People often ask me “where are you on Donald Trump?” Or “what do you think of Donald Trump?”
My answer, I hope, is instructive …
“On what issue?”
Seriously, you tell me the issue and I will tell you what I think of Donald Trump.
Energy independence? Foreign policy? Border security? On these issues, I think Trump was good for America (to the extent he was a consistent advocate, anyway).
Lower taxes and less spending? Ummm … no. Contrary to his campaign promises, Trump was absolutely terrible on these bread and butter issues. In fact he stayed terrible on those issues right up to the bitter end of his administration – which is one reason the pre-Covid economy failed to grow as fast as it could (should) have.
Honestly, though … we get so wrapped up in the personalities of these people. Obsessing over things they say (or things said about them) that don’t really matter. We have been conditioned to care how a certain person makes us “feel.” And to love them or hate them based on those “feelings.”
That, frankly, is ridiculous. No matter the party, ideology or individual we are talking about … that’s just ridiculous. Not to mention ignorant. And to be clear: This growing ignorance of issues – and reliance on “feelings” – is what’s fueling much of the division in this country.
It’s like I told famed First Amendment lawyer Lin Wood last spring when he informed me our country was under the control of a cabal of child-sacrificing Satanists …
“Dude, why can’t you just disagree with their policies?”
What was it Matty Healy said about feelings?
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So again, you tell me the issue and I will tell you what I think about politician X, Y or Z. How do I feel about them? I don’t. Because I am an independent thinker, not a dog on a chain.
Anyway, during his address to the MAGA faithful in Florence, South Carolina on Saturday, Trump spent a great deal of time addressing the current energy crisis – which has escalated precipitously in the aftermath of the Russian invasion of Ukraine last month.
Trump specifically addressed the American response to the invasion, belittling the administration of Joe Biden for its mishandling of the crisis – but also for its broader failure to secure American energy independence.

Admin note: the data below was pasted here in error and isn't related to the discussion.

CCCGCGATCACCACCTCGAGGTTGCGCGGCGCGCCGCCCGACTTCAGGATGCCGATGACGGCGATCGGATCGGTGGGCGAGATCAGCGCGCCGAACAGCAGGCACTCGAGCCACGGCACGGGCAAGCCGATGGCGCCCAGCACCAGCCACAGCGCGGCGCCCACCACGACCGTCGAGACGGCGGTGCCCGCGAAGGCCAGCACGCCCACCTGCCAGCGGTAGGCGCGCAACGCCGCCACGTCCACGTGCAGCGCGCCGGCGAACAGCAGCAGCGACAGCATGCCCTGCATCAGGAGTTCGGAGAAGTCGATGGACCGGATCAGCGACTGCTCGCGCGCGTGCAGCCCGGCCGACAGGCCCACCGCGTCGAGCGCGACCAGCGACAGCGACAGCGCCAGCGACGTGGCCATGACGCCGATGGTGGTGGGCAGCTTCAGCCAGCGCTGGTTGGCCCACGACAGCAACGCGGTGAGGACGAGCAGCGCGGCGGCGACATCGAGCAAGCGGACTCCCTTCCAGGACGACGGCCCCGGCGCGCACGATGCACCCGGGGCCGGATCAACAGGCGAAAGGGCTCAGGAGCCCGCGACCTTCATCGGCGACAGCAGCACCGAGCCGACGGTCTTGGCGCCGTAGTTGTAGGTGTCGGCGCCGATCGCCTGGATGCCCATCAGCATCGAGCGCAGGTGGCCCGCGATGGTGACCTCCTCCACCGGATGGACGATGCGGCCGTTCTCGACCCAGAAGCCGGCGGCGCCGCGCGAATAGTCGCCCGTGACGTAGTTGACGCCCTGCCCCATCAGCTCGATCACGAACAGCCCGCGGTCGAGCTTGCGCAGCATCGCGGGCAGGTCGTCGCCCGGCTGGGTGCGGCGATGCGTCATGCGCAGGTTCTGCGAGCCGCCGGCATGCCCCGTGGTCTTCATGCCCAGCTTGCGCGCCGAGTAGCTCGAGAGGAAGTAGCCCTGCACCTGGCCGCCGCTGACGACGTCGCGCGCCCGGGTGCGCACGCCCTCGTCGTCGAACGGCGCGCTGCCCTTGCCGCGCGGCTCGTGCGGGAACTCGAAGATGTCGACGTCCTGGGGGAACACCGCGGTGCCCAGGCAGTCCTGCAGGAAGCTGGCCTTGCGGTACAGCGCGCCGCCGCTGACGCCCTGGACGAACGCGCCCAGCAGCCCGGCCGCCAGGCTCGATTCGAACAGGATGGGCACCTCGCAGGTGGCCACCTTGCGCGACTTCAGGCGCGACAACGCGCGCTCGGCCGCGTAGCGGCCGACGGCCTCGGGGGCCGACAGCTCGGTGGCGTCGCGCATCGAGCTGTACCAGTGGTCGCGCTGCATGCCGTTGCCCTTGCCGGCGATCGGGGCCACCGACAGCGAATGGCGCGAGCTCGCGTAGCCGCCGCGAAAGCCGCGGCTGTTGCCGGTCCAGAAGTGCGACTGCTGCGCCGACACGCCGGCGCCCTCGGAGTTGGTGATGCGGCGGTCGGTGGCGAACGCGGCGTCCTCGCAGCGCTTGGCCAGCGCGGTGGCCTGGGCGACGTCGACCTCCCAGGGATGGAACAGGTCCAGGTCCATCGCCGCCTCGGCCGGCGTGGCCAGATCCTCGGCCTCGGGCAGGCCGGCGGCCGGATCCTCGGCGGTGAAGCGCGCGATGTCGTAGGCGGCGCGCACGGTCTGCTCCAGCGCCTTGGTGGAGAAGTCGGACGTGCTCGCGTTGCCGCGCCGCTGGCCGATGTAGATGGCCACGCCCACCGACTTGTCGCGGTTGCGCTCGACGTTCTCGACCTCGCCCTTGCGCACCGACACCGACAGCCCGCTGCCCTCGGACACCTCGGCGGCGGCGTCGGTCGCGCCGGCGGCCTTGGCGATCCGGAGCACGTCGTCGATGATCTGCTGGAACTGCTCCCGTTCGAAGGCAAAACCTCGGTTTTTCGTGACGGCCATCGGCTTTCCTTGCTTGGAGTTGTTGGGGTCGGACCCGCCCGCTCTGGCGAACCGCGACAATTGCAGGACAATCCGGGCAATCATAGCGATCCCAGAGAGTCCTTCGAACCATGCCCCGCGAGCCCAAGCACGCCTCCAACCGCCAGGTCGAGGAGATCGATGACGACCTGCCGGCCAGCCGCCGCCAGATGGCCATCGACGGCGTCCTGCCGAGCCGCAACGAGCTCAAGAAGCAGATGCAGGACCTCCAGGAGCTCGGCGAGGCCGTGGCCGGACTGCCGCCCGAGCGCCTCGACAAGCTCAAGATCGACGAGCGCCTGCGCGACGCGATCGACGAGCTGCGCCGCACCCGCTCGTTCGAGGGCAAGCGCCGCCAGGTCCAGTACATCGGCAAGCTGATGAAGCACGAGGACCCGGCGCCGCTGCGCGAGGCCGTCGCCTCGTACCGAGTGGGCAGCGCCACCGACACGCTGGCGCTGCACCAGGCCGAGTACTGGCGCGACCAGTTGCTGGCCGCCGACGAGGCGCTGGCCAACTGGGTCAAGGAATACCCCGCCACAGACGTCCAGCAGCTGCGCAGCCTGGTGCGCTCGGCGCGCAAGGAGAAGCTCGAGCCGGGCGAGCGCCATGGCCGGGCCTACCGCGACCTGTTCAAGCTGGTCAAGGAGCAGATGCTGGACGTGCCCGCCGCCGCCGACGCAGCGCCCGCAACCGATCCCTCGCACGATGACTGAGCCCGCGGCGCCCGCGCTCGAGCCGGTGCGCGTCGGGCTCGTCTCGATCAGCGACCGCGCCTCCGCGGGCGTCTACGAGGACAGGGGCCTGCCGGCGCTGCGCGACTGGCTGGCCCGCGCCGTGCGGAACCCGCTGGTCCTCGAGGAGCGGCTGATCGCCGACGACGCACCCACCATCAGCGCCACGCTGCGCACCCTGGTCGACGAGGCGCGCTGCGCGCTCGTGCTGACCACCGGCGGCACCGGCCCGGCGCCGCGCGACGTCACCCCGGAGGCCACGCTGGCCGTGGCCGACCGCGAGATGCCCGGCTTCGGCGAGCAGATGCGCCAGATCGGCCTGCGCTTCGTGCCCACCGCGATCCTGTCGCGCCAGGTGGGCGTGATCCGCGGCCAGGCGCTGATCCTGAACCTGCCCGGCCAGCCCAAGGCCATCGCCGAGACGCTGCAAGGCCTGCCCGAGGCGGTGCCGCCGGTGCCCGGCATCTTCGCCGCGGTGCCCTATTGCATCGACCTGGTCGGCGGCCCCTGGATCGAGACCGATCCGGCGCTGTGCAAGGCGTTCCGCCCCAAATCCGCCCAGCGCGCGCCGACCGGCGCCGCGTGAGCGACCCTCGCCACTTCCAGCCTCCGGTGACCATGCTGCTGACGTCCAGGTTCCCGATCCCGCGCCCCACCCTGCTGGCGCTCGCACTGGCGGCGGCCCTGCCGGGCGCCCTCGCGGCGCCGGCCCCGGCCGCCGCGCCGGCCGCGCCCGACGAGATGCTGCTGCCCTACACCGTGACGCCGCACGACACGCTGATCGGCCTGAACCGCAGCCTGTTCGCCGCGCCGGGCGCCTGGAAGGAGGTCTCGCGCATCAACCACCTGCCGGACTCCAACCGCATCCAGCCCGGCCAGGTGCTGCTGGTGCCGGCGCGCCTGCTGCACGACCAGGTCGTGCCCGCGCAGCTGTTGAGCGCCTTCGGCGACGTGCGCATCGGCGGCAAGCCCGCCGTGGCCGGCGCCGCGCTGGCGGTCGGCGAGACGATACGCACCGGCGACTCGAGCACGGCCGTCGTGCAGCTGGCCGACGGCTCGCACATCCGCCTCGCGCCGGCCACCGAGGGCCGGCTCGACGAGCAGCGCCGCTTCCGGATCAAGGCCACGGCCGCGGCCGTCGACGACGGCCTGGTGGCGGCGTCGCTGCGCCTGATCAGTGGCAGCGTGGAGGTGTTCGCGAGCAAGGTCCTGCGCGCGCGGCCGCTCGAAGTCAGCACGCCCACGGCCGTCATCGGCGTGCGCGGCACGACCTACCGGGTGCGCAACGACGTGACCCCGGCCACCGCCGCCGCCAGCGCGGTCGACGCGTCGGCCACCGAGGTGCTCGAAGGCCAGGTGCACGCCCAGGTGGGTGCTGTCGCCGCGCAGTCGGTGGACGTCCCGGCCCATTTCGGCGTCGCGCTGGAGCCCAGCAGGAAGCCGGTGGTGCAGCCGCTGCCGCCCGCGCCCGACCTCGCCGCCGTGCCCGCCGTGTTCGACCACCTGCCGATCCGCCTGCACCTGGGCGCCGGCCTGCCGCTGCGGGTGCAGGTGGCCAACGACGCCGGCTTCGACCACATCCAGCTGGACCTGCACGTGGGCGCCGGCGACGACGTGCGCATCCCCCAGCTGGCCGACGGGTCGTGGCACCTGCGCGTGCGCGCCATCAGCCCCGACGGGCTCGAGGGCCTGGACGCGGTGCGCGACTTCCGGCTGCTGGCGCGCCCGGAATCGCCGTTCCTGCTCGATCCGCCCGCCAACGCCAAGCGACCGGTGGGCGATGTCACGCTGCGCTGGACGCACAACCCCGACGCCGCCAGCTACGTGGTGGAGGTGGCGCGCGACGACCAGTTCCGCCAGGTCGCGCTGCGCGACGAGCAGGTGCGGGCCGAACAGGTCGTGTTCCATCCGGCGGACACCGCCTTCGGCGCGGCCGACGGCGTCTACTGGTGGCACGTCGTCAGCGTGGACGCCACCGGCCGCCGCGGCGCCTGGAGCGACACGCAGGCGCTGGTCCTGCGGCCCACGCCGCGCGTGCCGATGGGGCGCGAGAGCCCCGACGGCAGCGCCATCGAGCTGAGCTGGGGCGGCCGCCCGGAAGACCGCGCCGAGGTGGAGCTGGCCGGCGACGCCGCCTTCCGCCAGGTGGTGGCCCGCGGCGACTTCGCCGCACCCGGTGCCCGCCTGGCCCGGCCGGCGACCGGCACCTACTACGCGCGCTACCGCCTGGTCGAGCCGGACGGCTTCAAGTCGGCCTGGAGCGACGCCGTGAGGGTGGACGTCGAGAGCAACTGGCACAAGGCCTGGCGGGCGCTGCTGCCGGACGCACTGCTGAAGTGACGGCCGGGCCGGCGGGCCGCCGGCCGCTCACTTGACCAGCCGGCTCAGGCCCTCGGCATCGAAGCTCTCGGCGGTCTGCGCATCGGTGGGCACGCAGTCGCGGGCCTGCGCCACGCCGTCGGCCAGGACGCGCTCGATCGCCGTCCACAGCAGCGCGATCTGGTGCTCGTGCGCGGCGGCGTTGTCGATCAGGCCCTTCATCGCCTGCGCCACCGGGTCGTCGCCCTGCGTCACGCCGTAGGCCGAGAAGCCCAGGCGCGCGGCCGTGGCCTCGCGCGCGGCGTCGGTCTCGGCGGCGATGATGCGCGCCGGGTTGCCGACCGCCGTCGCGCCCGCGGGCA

“Without the money coming in from energy, Russia doesn’t work,” Trump said. “But to make this threat credible the U.S. would have to immediately end Biden’s ridiculous war on American energy. We were energy independent. It’s very simple: We have to get our great energy workers drilling, pumping, producing, mining and refining like never before.”
“Joe Biden is the president of the most energy-rich country on the plant yet because of his party’s climate hysteria – what they believe on the climate – Biden locked down American oil and natural gas production,” Trump continued. “And now Biden is crawling around the globe on his knees begging and pleading for mercy from Saudi Arabia, Iran and Venezuela.”
Trump is correct … although in fairness he caved on this issue during his presidency, too.
Nonetheless, Trump mocked former U.S. secretary of state (and 2004 Democratic presidential nominee) John Kerry for recent comments regarding the need for more wind turbines.
“Did you see Kerry the other day on television?” Trump said. “Here we are everyone is dying for energy, your prices are going up, your fuel tanks are costing you four, five times more in some cases – you can’t get fuel and he’s saying ‘this is a good time to be promoting windmills – this is a good time to be promoting the green agenda.’”
Here, Trump picked an odd moment to praise Henry McMaster, the guffawing, glad-handing governor of the Palmetto State.
“I tell you what your great governor isn’t promoting it – he’s promoting inexpensive gasoline for your cars,” Trump said.
(Click to view)
(Via: FITSNews YouTube)
Last time we checked, McMaster was promoting whatever energy policy Charlotte, N.C.-based Duke Energy told him to promote – including an envisioned executive order on climate change that could wind up costing Palmetto State ratepayers more than $3 billion.